'Ecosystems and biodiversity' Category

Welcome to stuffy, uptight, downtown Munich. Don’t forget your swimsuit. Or surfboard. Or skis.

This is the river Isar in the middle of Munich, just blocks from the city center. Today it looks like a wild natural river but until a few years ago much of the greenspace along the shores was orderly and park-like, the banks straightened and stabilized with stone, concrete and earthworks. This is the story of how a city with a stuffy, uptight reputation (whose accuracy I neither verify nor refute) tore out the orderly, linear shores and restored the river to about as wild a state as possible in an urban center, embracing nature in all its wildness and messy, ecologically healthy vitality – something which even places that are said to be the opposite of stuffy are slow to do.

(more…)

Bavaria – conservative, religious, and now, radical environmental trailblazer

One of the greatest legal victories for the environment in recent history recently took place in the German state of Bavaria, and went nearly unmentioned in the English-language media: an extraordinarily strong people’s referendum on environmental protection was approved by a wide margin and has become law. It beggars belief in both the strength of its protections and the staggeringly strong popular support it received. It makes organic farming mandatory,  ecology education in schools mandatory, protection of streams mandatory, and much more.

Equally astonishing is the way it became law. Bavarian law prohibits referenda from appearing on election ballots, and it prohibits the gathering of signatures in public. Instead, signers must each make a special trip to their city hall, which is the only place where the petition may be signed, during a two-week signature-gathering period. Eighteen percent of all registered voters in the state did this – double the minimum threshold of 10%. Many signers had long waits in lines stretching down the street in freezing temperatures – more than 11,000 on the first day at Munich city hall alone. The mayor was the first in line.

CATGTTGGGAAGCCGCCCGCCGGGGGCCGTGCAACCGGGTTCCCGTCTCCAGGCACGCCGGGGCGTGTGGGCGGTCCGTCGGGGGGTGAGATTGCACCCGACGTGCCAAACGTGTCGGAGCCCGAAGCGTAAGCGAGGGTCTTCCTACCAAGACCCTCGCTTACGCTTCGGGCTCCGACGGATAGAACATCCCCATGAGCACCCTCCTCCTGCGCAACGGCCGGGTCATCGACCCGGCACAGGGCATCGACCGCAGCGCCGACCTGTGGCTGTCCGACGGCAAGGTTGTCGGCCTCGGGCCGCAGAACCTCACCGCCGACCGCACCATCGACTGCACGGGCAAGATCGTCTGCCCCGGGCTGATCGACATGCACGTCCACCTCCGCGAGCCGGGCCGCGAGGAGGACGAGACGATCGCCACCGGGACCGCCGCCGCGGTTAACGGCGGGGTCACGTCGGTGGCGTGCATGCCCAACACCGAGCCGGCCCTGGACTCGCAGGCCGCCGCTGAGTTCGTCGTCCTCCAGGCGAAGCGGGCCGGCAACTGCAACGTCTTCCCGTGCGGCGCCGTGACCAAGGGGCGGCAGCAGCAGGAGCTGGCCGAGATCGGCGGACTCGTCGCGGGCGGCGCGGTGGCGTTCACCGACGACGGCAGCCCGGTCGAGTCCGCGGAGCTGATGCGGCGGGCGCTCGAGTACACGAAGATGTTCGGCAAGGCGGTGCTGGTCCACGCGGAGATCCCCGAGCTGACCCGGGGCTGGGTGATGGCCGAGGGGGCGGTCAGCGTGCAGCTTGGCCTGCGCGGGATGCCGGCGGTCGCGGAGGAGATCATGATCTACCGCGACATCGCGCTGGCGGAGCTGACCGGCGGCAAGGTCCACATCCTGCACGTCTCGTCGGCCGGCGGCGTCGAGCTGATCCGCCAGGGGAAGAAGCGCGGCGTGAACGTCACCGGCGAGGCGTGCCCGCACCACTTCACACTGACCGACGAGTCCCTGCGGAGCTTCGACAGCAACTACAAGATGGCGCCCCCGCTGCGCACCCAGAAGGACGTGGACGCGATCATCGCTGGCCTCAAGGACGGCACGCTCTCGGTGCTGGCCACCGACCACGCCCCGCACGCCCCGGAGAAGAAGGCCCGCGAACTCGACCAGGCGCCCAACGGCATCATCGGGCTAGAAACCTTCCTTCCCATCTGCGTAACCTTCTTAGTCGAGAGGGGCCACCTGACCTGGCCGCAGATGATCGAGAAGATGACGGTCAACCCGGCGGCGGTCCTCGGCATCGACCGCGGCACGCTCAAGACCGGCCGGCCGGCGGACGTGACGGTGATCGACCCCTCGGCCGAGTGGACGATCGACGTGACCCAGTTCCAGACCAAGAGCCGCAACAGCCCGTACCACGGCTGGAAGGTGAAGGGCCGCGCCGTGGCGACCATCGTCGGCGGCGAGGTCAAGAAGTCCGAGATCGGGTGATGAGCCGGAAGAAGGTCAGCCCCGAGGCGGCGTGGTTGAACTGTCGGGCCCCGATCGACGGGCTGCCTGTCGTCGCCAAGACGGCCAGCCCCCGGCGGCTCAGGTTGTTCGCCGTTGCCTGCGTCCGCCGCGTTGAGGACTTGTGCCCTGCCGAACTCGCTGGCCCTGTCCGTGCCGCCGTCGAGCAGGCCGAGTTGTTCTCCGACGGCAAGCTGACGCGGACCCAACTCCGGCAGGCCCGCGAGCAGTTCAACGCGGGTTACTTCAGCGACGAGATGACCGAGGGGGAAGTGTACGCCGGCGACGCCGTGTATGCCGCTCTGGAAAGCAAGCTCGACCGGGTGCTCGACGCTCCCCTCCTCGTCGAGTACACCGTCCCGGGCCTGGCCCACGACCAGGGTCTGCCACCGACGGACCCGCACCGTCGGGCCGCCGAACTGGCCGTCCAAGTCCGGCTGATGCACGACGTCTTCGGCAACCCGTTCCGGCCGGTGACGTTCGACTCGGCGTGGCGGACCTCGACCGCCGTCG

860x860

(more…)

In Indianapolis, trailblazing environmental art once connected the public to their overlooked waterways. Then they turned the art museum into an Instagram playground.

Over 100 engaging and innovative land-art installations raised public awareness of river ecology and water infrastructure. But the once-prestigious museum behind them has since pivoted to crass marketing gimmicks – yoga, craft beer – and the “greatest travesty in the art world in 2017”.

 

FLOW 19L

 

Two of the country’s most compelling and pioneering installations of site-specific environmental art in decades – as much community outreach as art per se – took place in Indianapolis, of all places, in the mid 2010s. The two projects, called FLOW – Can You See The River? (2011) and StreamLines (2015), consisted of over 100 giant oversize map pins with bright red basketball-size pin heads placed throughout the city to mark various features of the local urban waterways such as small dams and sewer outlets. The goal was to increase the public’s connection with the natural urban environment, specifically rivers, streams and water infrastructure. Further, every site had an ingenious interactive installation that not only provided multimedia information about the water features, but literally, physically engaged the viewers by involving bodily movement and play. A worlds-first phone app called Track a Raindrop provided user-friendly visualizations of how stormwater travels through the city infrastructure.

(more…)

A rare heath ecosystem just outside Berlin

I recently visited the Döberitzer Heath, a twenty-square-mile nature reserve on a former military training ground outside of Berlin. Like many military bases, it served as an unintended nature reserve for many decades before decommissioning because manoeuvres don’t disturb the ecosystem all that much – you need a lot of empty space for firing weapons – and the land was strictly off-limits to visitors and every other possible use. (Click to enlarge)

(more…)